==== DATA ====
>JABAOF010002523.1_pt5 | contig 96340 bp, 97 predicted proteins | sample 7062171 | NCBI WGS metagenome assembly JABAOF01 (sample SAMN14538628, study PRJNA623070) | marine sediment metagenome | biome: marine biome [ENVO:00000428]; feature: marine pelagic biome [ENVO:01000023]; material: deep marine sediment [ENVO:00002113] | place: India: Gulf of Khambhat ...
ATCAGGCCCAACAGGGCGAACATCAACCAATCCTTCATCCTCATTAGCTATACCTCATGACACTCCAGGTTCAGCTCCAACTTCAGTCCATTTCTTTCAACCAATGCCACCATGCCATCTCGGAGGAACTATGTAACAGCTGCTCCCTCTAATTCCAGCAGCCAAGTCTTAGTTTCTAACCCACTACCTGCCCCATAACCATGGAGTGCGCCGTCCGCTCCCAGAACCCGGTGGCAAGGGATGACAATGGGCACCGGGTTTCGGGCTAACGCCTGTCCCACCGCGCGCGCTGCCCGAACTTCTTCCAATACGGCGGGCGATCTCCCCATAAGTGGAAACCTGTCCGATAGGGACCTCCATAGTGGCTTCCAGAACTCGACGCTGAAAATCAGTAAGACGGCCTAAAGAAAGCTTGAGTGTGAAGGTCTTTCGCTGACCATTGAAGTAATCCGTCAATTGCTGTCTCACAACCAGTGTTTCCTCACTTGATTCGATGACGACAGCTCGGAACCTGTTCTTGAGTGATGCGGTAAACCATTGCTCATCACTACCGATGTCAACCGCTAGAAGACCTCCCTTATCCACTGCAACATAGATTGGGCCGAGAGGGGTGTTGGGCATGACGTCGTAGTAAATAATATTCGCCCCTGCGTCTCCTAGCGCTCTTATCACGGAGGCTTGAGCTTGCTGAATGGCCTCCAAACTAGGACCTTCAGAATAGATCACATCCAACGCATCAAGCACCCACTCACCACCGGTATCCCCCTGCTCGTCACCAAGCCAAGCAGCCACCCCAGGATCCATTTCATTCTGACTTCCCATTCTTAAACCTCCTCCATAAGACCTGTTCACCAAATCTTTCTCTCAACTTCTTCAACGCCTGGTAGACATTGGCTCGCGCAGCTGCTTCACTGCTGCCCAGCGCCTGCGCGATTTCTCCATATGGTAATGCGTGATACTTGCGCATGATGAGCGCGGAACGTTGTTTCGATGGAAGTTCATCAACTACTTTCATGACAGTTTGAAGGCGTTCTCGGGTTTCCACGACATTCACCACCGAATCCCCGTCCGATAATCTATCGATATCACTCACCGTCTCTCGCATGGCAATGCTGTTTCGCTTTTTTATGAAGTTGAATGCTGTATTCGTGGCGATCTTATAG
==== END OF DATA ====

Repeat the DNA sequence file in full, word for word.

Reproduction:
>JABAOF010002523.1_pt5 | contig 96340 bp, 97 predicted proteins | sample 7062171 | NCBI WGS metagenome assembly JABAOF01 (sample SAMN14538628, study PRJNA623070) | marine sediment metagenome | biome: marine biome [ENVO:00000428]; feature: marine pelagic biome [ENVO:01000023]; material: deep marine sediment [ENVO:00002113] | place: India: Gulf of Khambhat ...
ATCAGGCCCAACAGGGCGAACATCAACCAATCCTTCATCCTCATTAGCTATACCTCATGACACTCCAGGTTCAGCTCCAACTTCAGTCCATTTCTTTCAACCAATGCCACCATGCCATCTCGGAGGAACTATGTAACAGCTGCTCCCTCTAATTCCAGCAGCCAAGTCTTAGTTTCTAACCCACTACCTGCCCCATAACCATGGAGTGCGCCGTCCGCTCCCAGAACCCGGTGGCAAGGGATGACAATGGGCACCGGGTTTCGGGCTAACGCCTGTCCCACCGCGCGCGCTGCCCGAACTTCTTCCAATACGGCGGGCGATCTCCCCATAAGTGGAAACCTGTCCGATAGGGACCTCCATAGTGGCTTCCAGAACTCGACGCTGAAAATCAGTAAGACGGCCTAAAGAAAGCTTGAGTGTGAAGGTCTTTCGCTGACCATTGAAGTAATCCGTCAATTGCTGTCTCACAACCAGTGTTTCCTCACTTGATTCGATGACGACAGCTCGGAACCTGTTCTTGAGTGATGCGGTAAACCATTGCTCATCACTACCGATGTCAACCGCTAGAAGACCTCCCTTATCCACTGCAACATAGATTGGGCCGAGAGGGGTGTTGGGCATGACGTCGTAGTAAATAATATTCGCCCCTGCGTCTCCTAGCGCTCTTATCACGGAGGCTTGAGCTTGCTGAATGGCCTCCAAACTAGGACCTTCAGAATAGATCACATCCAACGCATCAAGCACCCACTCACCACCGGTATCCCCCTGCTCGTCACCAAGCCAAGCAGCCACCCCAGGATCCATTTCATTCTGACTTCCCATTCTTAAACCTCCTCCATAAGACCTGTTCACCAAATCTTTCTCTCAACTTCTTCAACGCCTGGTAGACATTGGCTCGCGCAGCTGCTTCACTGCTGCCCAGCGCCTGCGCGATTTCTCCATATGGTAATGCGTGATACTTGCGCATGATGAGCGCGGAACGTTGTTTCGATGGAAGTTCATCAACTACTTTCATGACAGTTTGAAGGCGTTCTCGGGTTTCCACGACATTCACCACCGAATCCCCGTCCGATAATCTATCGATATCACTCACCGTCTCTCGCATGGCAATGCTGTTTCGCTTTTTTATGAAGTTGAATGCTGTATTCGTGGCGATCTTATAG